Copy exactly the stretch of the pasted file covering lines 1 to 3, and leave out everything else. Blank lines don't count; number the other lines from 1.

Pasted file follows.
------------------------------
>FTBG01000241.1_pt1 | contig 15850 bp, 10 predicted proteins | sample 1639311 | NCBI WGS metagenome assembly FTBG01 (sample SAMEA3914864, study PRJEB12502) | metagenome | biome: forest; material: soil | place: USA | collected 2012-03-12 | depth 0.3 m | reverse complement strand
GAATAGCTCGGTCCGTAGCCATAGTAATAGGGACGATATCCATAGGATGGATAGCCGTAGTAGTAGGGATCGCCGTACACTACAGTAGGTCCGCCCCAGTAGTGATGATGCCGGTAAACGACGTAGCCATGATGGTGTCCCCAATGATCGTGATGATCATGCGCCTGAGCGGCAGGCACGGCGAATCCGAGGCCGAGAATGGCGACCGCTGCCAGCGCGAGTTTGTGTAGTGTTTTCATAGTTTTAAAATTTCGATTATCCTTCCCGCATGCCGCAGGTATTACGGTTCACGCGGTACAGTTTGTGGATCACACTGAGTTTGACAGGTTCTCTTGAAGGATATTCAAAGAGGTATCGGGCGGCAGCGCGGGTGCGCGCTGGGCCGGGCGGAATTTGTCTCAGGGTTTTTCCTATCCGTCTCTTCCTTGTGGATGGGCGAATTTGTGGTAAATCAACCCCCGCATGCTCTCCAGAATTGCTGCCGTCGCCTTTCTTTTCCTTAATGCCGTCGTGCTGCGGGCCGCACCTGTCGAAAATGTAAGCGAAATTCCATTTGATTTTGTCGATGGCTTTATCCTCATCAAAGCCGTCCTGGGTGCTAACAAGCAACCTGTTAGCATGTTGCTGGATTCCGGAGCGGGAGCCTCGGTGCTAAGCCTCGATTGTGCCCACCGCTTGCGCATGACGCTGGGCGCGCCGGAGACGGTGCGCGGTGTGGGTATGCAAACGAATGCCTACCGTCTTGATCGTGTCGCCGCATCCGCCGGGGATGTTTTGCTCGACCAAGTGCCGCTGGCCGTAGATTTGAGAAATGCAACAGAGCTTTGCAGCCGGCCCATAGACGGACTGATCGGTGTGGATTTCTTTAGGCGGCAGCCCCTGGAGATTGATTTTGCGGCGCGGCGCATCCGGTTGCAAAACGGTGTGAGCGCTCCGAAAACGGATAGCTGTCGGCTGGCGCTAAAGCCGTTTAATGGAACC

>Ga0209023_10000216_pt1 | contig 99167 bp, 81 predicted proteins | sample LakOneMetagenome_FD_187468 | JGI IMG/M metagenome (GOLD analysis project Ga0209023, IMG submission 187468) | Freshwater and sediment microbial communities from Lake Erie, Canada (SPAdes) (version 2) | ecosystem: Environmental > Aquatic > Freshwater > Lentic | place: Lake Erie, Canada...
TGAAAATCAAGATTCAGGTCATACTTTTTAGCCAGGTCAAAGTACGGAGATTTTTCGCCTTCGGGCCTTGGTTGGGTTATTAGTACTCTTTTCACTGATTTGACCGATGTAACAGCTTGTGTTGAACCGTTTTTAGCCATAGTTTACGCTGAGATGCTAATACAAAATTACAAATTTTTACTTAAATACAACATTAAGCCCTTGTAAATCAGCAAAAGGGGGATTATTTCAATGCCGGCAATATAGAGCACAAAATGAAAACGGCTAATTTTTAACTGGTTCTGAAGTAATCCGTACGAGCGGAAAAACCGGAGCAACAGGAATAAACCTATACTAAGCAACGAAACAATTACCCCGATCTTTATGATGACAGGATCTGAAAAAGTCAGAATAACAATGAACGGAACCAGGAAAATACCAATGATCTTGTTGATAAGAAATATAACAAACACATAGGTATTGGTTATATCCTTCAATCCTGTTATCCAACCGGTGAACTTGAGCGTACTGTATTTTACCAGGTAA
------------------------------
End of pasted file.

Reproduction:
>FTBG01000241.1_pt1 | contig 15850 bp, 10 predicted proteins | sample 1639311 | NCBI WGS metagenome assembly FTBG01 (sample SAMEA3914864, study PRJEB12502) | metagenome | biome: forest; material: soil | place: USA | collected 2012-03-12 | depth 0.3 m | reverse complement strand
GAATAGCTCGGTCCGTAGCCATAGTAATAGGGACGATATCCATAGGATGGATAGCCGTAGTAGTAGGGATCGCCGTACACTACAGTAGGTCCGCCCCAGTAGTGATGATGCCGGTAAACGACGTAGCCATGATGGTGTCCCCAATGATCGTGATGATCATGCGCCTGAGCGGCAGGCACGGCGAATCCGAGGCCGAGAATGGCGACCGCTGCCAGCGCGAGTTTGTGTAGTGTTTTCATAGTTTTAAAATTTCGATTATCCTTCCCGCATGCCGCAGGTATTACGGTTCACGCGGTACAGTTTGTGGATCACACTGAGTTTGACAGGTTCTCTTGAAGGATATTCAAAGAGGTATCGGGCGGCAGCGCGGGTGCGCGCTGGGCCGGGCGGAATTTGTCTCAGGGTTTTTCCTATCCGTCTCTTCCTTGTGGATGGGCGAATTTGTGGTAAATCAACCCCCGCATGCTCTCCAGAATTGCTGCCGTCGCCTTTCTTTTCCTTAATGCCGTCGTGCTGCGGGCCGCACCTGTCGAAAATGTAAGCGAAATTCCATTTGATTTTGTCGATGGCTTTATCCTCATCAAAGCCGTCCTGGGTGCTAACAAGCAACCTGTTAGCATGTTGCTGGATTCCGGAGCGGGAGCCTCGGTGCTAAGCCTCGATTGTGCCCACCGCTTGCGCATGACGCTGGGCGCGCCGGAGACGGTGCGCGGTGTGGGTATGCAAACGAATGCCTACCGTCTTGATCGTGTCGCCGCATCCGCCGGGGATGTTTTGCTCGACCAAGTGCCGCTGGCCGTAGATTTGAGAAATGCAACAGAGCTTTGCAGCCGGCCCATAGACGGACTGATCGGTGTGGATTTCTTTAGGCGGCAGCCCCTGGAGATTGATTTTGCGGCGCGGCGCATCCGGTTGCAAAACGGTGTGAGCGCTCCGAAAACGGATAGCTGTCGGCTGGCGCTAAAGCCGTTTAATGGAACC

>Ga0209023_10000216_pt1 | contig 99167 bp, 81 predicted proteins | sample LakOneMetagenome_FD_187468 | JGI IMG/M metagenome (GOLD analysis project Ga0209023, IMG submission 187468) | Freshwater and sediment microbial communities from Lake Erie, Canada (SPAdes) (version 2) | ecosystem: Environmental > Aquatic > Freshwater > Lentic | place: Lake Erie, Canada...